The role of ROS in APAP toxicity has been a subject of debate for decades and is not without its controversies (James et al., 2003). However, the pathologic role of ROS has not been fully understood because its effects can vary, depending on experimental conditions. For example, in their comprehensive review of that drug’s toxicity, Jaeschke et al. (2012) mentioned that ROS can induce an inflammatory response in immune cells, including KC, and these extracellularly generated oxidants can diffuse into hepatocytes and trigger various types of mitochondrial dysfunction and oxidant stress, which subsequently induce cell death. In addition, Botta et al. (2006) commented on the importance of glutathione synthesis by glutamate-cysteine ligase against APAP-induced liver injury using glutamate-cysteine ligase transgenic mice. On the other hand, Lewerenz et al. (2003) reported that antioxidants protect primary rat hepatocyte cultures against APAP-induced DNA strand breaks but not against APAP-induced cytotoxicity. Moreover, the knockout of Cu, Zn-superoxide dismutase, a major intracellular antioxidant enzyme, was reported to be resistant to APAP-induced hepatotoxicity (Lei et al., 2006). In this study, we demonstrated that both the pre- and postadministration of SH-Man-HSA that targets ROS derived from CD68+/CD206+ KC significantly improve the Con-A– and APAP-induced hepatopathy mouse model via the inhibition of hepatic oxidative stress. This implies that ROS derived from CD68+/CD206+ KC could be responsible for the development of liver damage in both disease models. In addition, we found that the SH-Man-HSA treatment did not significantly influence the early metabolic pathway of APAP-induced liver injury (data not shown). A similar result was also reported by Michael et al. (1999), that is, a pretreatment of GdCl3 prevented APAP-induced hepatopathy without a decrease in the APAP-protein adducts. These findings indicate that ROS derived from CD68+/CD206+ KC are probably not involved in the early event of APAP toxicity and that SH-Man-HSA functions at the stage after the formation of N-acetyl-p-benzoquinone imine (NAPQI). Moreover, hypoxia-inducible factor-1α (HIF-1α) is a critical transcription factor in response to oxidative stress (James et al., 2006). It has been revealed that ROS are important contributors to the early HIF-1α stabilization that enhances APAP toxicity (Sparkenbaugh et al., 2011). Since NAC prevented HIF-1α accumulation via the inactivation of the NAPQI formation, it would be interesting to know whether SH-Man-HSA also inhibits the stabilization of HIF-1α or whether ROS derived from CD68+/CD206+ KC are involved in the HIF-1α accumulation. As mentioned above, SH-Man-HSA does not significantly influence the early metabolic pathway of APAP toxicity, SH-Man-HSA or ROS derived from KC may not be directly involved in the HIF-1α accumulation. These findings led us to conclude that, even though the early events of the onset of acute liver injury are different depending on the disease, ROS derived from CD68+/CD206+ KC might be a common contributor for the development of acute liver injury. Future investigations will be necessary to clarify these interesting issues in terms of understanding the pathologic role of ROS derived from CD68+/CD206+ KC. In addition, CD206 has been frequently used as a marker of M2 macrophages that are a type of anti-inflammatory immune cell (Choi et al., 2010). Thus, it is possible that SH-Man-HSA inhibits hepatic injury via an increase in the population of M2 macrophages. However, SH-Man-HSA did not significantly influence the balance of M1/M2 macrophages in both disease models (Supplemental Fig. 11). This indicates that the hepatoprotective effect of SH-Man-HSA is not attributable to the changes in the polarization of macrophages in liver.
Clinically, NAC is only effective if given to patients the first few hours after ingestion of an overdose of APAP. In the case of the APAP hepatotoxicity mouse model, NAC was reported to be the least beneficial if administered 3 or 4 hours after APAP injection (Saito et al., 2010). Consistent with previous reports, we also found that, even at a high dose (650 μmol SH/kg), NAC was no longer effective at 4 hours after APAP injection (Fig. 8B). Surprisingly, 20.0 μmol SH/kg of SH-Man-HSA, a dose that was approximately 33 times less than the NAC dose (650 μmol SH/kg), exhibited a significant hepatoprotective effect, even though it was administered 4 hours later in both pathologic models. In vivo EPR data clearly showed that ROS were mainly generated in the liver at 4 to 5 hours after the injection of Con-A or APAP and was completely inhibited by SH-Man-HSA or GdCl3. Taking into account the rapid and efficient delivery of SH into CD68+/CD206+ KC by SH-Man-HSA (Fig. 3) and the elevation in the hepatic SH content (Figs. 5A and 7A), these findings suggest that the difference in the therapeutic effect between SH-Man-HSA and NAC given after an injection of Con-A or APAP could be attributable to the difference in the rate and site of distribution to the liver, especially CD68+/CD206+ KC, between these two drugs.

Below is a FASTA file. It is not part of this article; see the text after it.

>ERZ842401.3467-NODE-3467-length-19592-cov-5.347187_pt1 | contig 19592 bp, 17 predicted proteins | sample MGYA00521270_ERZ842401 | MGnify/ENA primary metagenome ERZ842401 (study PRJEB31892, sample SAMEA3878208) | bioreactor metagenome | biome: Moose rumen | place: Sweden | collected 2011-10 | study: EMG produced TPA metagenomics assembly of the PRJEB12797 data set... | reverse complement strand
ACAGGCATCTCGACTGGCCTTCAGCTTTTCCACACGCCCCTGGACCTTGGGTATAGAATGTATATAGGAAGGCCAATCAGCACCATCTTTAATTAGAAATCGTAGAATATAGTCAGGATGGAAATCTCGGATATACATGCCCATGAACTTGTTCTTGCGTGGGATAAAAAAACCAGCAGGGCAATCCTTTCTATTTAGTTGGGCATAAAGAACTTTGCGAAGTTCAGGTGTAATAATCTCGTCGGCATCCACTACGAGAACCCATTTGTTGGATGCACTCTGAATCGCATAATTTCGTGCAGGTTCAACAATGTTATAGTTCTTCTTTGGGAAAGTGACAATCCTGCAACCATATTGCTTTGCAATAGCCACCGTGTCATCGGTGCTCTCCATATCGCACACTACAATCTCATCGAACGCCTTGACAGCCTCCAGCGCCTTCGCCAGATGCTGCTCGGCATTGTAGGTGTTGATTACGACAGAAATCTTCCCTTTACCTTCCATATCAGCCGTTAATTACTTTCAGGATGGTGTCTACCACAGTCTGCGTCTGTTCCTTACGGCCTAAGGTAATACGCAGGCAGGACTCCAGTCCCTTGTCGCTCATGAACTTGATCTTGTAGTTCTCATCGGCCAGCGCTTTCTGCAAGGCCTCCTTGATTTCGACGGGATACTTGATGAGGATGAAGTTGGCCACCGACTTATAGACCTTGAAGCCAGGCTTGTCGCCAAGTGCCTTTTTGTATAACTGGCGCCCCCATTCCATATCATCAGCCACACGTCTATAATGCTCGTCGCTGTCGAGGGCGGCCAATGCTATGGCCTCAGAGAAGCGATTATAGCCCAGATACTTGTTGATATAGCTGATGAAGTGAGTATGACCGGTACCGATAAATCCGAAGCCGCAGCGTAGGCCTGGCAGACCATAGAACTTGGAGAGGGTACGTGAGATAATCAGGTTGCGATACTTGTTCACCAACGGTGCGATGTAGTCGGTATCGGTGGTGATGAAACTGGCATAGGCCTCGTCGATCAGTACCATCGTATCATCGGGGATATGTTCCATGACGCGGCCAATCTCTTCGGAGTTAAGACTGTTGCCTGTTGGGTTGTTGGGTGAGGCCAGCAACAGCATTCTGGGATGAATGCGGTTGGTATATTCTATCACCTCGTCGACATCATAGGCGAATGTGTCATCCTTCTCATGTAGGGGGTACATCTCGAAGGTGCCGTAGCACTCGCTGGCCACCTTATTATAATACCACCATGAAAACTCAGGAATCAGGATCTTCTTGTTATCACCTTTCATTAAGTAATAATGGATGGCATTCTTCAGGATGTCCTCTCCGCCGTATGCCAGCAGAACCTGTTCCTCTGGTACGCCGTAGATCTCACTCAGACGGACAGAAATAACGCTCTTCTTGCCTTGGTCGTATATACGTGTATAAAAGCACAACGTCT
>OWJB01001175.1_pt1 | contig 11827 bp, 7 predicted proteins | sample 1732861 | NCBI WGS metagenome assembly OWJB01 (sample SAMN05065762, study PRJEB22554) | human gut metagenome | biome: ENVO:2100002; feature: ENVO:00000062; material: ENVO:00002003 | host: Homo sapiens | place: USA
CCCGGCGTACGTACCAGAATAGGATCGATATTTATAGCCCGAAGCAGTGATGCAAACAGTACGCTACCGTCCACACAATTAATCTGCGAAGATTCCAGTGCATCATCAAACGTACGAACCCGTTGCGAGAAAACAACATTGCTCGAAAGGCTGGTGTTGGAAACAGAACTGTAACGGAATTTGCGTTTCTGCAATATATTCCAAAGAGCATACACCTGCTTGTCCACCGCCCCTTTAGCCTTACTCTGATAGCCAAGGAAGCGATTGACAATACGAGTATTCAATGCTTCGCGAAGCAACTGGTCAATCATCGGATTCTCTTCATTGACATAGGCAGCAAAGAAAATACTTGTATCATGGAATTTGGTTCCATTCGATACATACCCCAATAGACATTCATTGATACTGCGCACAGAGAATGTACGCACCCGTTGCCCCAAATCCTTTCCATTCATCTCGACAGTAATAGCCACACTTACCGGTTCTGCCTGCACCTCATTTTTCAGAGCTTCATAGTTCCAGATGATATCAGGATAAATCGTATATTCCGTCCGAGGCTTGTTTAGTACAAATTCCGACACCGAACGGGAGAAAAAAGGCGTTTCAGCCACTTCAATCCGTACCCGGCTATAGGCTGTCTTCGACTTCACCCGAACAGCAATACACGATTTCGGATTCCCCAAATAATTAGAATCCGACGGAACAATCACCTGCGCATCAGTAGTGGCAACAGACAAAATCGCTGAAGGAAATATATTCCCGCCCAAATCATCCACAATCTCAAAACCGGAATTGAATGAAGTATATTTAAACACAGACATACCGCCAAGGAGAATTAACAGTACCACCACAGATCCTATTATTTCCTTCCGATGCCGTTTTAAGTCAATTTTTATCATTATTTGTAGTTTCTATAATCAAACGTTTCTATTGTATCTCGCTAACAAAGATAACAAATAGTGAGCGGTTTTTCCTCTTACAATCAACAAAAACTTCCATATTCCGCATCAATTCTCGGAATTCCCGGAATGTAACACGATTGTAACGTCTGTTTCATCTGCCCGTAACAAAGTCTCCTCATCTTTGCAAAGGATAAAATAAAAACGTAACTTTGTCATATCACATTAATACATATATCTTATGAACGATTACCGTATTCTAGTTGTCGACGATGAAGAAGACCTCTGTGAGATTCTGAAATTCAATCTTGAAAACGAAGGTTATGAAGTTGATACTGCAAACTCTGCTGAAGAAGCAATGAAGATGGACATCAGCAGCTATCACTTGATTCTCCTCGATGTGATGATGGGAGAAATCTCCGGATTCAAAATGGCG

The issue of whether the recovery of the hepatic SH content to control levels by SH-Man-HSA can be attributed to the SH moieties in SH-Man-HSA or suppression of the consumption of GSH, an intracellular substance with SH, or both, remains unknown. In contrast to the hepatic SH content, the hepatic GSH/GSSG ratio was not recovered to the control level as the result of the SH-Man-HSA treatment (Figs. 5B and 7B). Such an inconsistency might explain why, initially, GSH is consumed as the result of a Con-A or APAP challenge, and then SH derived from SH-Man-HSA makes up for the deficit in hepatic SH levels. In fact, immunohistochemical analyses (Figs. 2 and 3) and the SH levels in liver homogenates (Figs. 5A and 7A) are supportive of the hypothesis that SH liberated from SH-Man-HSA may still be retained within the liver, but not CD68+ KC, at 12 hours after SH-Man-HSA administration (Fig. 3C). SH-Man-HSA would be hydrolyzed in lysosomes of CD68+/CD206+ KC after endocytosis by CD206, and the SH groups would then be liberated from SH-Man-HSA because 2-iminothiolane, the SH labeling agent for HSA used in this study, is also hydrolyzed at a low pH, such as pH 5 (Singh et al., 1996). These SH groups then move to the outside of the CD68+/CD206+ KC and would contribute to the elevation of the hepatic SH levels in disease models. Therefore, SH-Man-HSA is not only able to scavenge ROS in the liver more efficiently than NAC, but also ROS-scavenging activity is retained in the liver longer than NAC. It might be possible to treat a liver impairment with SH-Man-HSA at a lower dose and a lesser dosing frequency than is needed for NAC.
In conclusion, SH-Man-HSA is a unique and powerful nanoantioxidant that targets ROS derived from CD68+/CD206+ KC because of its efficient and rapid delivery of SH to CD68+/CD206+ KC. SH-Man-HSA exhibited an excellent hepatoprotective action against two experimental acute hepatitis models that was superior to NAC because of its sufficient suppression of oxidative stress. Therefore, it has great potential for use as a rescue therapy for acute hepatopathy. Moreover, the therapeutic impact of SH-Man-HSA in chronic hepatic diseases in which CD68+ KC contribute to the onset and progression of diseases, such as in nonalcoholic steatohepatitis (Chedid et al., 2004) and alcoholic hepatitis (Gadd et al., 2014), deserves further examination.
Participated in research design: Maeda, Hirata, Watanabe, Ishima, Inatsu, Kinoshita, Otagiri, Maruyama.
Conducted experiments: Maeda, Hirata, Tanaka, Sasaki.
Contributed new reagents or analytic tools: Maeda, Watanabe, Ishima, Inatsu, Kinoshita, Tanaka, Sasaki, Maruyama.
Performed data analysis: Maeda, Watanabe, Ishima, Inatsu, Kinoshita, Tanaka, Sasaki, Maruyama.
Wrote or contributed to the writing of the manuscript: Maeda, Watanabe, Ishima, Chuang, Taguchi, Kinoshita, Tanaka, Sasaki, Otagiri, Maruyama.
- Received August 24, 2014.
- Accepted November 3, 2014.
This research was supported, in part, by Grant-in-Aid for Scientific Research from Japan Society for the Promotion of Science (JSPS) (KAKENHI 21390177).
- alanine aminotransferase
- aspartate aminotransferase
- mannose receptor
- 5,5-dimethyl-1-pyrroline I-oxide
- 5,5′-dithiobis-(2-nitrobenzoic acid)
- diethylenetriamine-pentaacetic acid
- electron paramagnetic resonance
- reduced/oxidized glutathione ratio
- hypoxia-inducible factor-1α
- human serum albumin
- Kupffer cells
- potassium phosphate buffer
- N-acetyl cysteine
- N-acetyl-p-benzoquinone imine
- phosphate-buffered saline
- recombinant HSAs
- reactive oxygen species
- tumor necrosis factor
- terminal deoxynucleotidyl transferase dUTP nick-end labeling
- Copyright © 2014 by The American Society for Pharmacology and Experimental Therapeutics